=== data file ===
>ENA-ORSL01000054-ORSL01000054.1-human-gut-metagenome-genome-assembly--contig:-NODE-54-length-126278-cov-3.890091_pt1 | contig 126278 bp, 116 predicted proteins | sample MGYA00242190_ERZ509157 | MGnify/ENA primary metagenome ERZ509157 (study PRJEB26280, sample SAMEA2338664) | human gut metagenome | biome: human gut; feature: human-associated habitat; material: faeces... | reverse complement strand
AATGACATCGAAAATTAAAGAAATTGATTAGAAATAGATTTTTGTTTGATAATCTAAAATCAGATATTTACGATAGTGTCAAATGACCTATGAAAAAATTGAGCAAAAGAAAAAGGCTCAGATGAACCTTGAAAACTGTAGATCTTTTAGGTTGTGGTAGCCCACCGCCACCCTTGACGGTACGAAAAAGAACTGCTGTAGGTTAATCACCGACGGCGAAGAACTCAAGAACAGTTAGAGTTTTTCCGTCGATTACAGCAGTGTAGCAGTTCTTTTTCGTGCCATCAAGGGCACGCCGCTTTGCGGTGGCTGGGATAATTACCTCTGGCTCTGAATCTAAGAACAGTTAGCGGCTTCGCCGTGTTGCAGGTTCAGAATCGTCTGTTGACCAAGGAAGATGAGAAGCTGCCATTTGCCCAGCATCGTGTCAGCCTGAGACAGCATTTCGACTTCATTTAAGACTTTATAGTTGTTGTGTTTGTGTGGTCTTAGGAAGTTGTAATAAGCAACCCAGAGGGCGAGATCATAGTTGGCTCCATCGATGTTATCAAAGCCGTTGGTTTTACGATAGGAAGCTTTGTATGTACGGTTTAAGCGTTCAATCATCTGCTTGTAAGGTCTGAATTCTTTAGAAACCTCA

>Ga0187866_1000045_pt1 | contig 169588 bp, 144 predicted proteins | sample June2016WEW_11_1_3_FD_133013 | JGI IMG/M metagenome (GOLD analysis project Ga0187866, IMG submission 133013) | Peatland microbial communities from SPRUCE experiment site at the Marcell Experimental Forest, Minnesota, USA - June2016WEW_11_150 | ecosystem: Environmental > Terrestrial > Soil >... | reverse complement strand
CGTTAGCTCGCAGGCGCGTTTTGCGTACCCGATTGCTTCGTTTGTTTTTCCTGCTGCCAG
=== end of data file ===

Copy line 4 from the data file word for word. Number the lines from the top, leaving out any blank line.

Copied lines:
CGTTAGCTCGCAGGCGCGTTTTGCGTACCCGATTGCTTCGTTTGTTTTTCCTGCTGCCAG